Failing to live up to the rules you hold over others

UN Secretary General Ban Ki Moon claims diplomatic immunity for the UN against the charge that it caused the cholera outbreak in Haiti & will therefore not answer to the case against it. 

They’re not following the very convention they’re invoking.

Article V, Section 20 of the Convention he’s using to shield the UN from answering to it says its his duty to waive immunity in any case where the immunity would impede the course of justice.

And Section 21 reads: “The United Nations shall co-operate at all times with the appropriate authorities of Members to facilitate the proper administration of justice, secure the observance of police regula- tions and prevent the occurrence of any abuse in connection with the privileges, immunities and facilities mentioned in this Article.”

Here’s the convention:

A plight that’s unfortunately only talked about on painful anniversaries

TV news may have a short attention span, but we shouldn’t. Three years ago Haiti lost 200,000 lives needlessly, exposing the danger poverty, cronyism, corruption & graft pose on people to the public mindshare who had pretty much always turned a blind eye to the poorest nation in our hemisphere. 

In the aftermath where people believed a bright future was possible those same problems were allowed to fester & grow, the involvement of the people of Haiti continued to be ignored & the UN who went there to “help” callously caused an epidemic of cholera with lazy disposal of waste in the river that gives life to the fragile country’s agriculture, a disease so easily treated in the first world has taken thousands of additional lives in agony & become so endemic there now given the floodplain that most of the country calls home & the lengthy rainy seasons. 

It goes to show unfortunately that lack of respect for the sanctity of all lives & cultures by governments, builders, aid organizations, & the public at large can make life so much tougher for some while the rest of us just look away.

Everyone has it in them to help others, & that starts by learning about where others are coming from, what the underlying causes of issues are, & offering your expertise with the collaboration and consideration of the other. You don’t have to be rich, or have a lengthy educational background or have all the time in the world, it can be as simple as lending an ear to someone in trouble or upset, or spending time with people in a new environment or volunteer situation. But give of yourself, your time & respect are the most valuable assets you have, & we’re all going through this together, it’d be a shame if we didn’t use the time we had to make it easier for someone else.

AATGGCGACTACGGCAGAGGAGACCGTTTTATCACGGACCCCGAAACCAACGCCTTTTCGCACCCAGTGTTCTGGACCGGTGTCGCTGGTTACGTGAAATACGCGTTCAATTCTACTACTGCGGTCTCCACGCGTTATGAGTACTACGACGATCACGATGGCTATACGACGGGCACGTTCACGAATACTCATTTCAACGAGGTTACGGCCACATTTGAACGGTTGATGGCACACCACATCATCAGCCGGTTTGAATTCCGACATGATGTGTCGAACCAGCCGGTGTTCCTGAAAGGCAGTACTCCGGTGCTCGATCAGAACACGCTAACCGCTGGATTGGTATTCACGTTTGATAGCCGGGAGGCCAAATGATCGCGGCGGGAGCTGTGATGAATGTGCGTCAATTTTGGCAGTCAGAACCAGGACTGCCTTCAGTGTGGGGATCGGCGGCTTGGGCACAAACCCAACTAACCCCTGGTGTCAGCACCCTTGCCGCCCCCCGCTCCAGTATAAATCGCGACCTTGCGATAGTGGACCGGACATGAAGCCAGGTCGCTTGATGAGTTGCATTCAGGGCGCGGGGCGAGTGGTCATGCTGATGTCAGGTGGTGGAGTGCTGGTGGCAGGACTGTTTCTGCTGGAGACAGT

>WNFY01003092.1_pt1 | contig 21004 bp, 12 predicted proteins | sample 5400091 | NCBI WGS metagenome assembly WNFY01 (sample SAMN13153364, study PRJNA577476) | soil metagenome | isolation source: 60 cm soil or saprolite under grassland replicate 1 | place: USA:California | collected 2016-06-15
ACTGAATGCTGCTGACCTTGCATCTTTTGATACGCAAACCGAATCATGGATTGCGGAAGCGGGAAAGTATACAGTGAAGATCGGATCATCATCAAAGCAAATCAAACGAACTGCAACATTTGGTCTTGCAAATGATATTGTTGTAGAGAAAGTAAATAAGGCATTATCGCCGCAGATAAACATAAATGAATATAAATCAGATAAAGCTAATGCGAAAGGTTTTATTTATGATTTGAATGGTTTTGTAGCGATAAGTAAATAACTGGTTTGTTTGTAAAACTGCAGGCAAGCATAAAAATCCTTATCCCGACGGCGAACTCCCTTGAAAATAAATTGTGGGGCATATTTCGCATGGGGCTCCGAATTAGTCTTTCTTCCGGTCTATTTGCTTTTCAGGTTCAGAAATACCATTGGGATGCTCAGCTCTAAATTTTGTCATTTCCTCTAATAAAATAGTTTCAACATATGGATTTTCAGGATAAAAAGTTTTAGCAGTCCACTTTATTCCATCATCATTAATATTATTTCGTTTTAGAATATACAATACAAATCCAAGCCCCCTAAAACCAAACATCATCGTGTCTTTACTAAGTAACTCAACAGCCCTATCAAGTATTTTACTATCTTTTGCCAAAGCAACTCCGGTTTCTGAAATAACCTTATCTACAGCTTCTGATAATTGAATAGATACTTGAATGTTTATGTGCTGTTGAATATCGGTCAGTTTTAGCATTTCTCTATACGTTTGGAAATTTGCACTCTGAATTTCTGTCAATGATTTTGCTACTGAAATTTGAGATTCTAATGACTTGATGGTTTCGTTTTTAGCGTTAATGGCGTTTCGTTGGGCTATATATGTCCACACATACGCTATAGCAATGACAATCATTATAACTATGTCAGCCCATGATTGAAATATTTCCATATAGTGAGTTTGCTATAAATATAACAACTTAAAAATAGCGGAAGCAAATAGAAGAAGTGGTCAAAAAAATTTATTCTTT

Haiti is very near & dear to my heart (in fact I’ll be there in a few weeks) & is a country made up of resilient people, resilient in the face of so much pain following a burst of promise. But despite that spirit it seems Haiti is always in a position to be kicked harder when it’s already down. It took an earthquake that claimed 100,000 lives to get the world (including the US, its next door neighbor) to pay attention to the island nation & from the outpouring of both care & opportunism careless lead to an epidemic of cholera, a bacterial infection that’s simple to prevent with proper sanitation and to cure with fast hydration, can be quickly lethal in a country without clean water and much of its population living on a flood plain the fans out from the source of the contamination. In October of 2010 Nepalese peacekeepers for the United Nations tasked with relief following the earthquake carelessly let their sewage into the Artibonite River, Nepal had just been through its own terrible cholera epidemic & microbiolgical studies have confirmed the strain in Haiti is identical to the one from Nepal & since then 100’s of thousands have been infected and thousands of people have died. The UN & Nepal refuse to acknowledge respsonsibility for something that could have so easily been prevented & each rain storm brings a new surge in infections almost 2 years later.

It’s hard to convey this to people who are not already wired into the situation, nor should any aid campaign use guilt as a motivator, so that’s why it’s a great blessing that these filmmakers have put together a short documentary (it appeared in April’s Tribeca Film Festival) that conveys the sadness of the scenario and the hope instilled by those fighting for justice through the intimacy of one boy’s story. 

It promotes action that can be taken even by the busiest people, to petition the UN to take responsibility.

Please take some time to watch the film, or at the very least visit

It’s synergistic for me because this film will do a lot to help a cause I care greatly about, and helped reinvigorate my drive to use short form and alternate media documentary to awaken people to issues & work for change with actionable requests.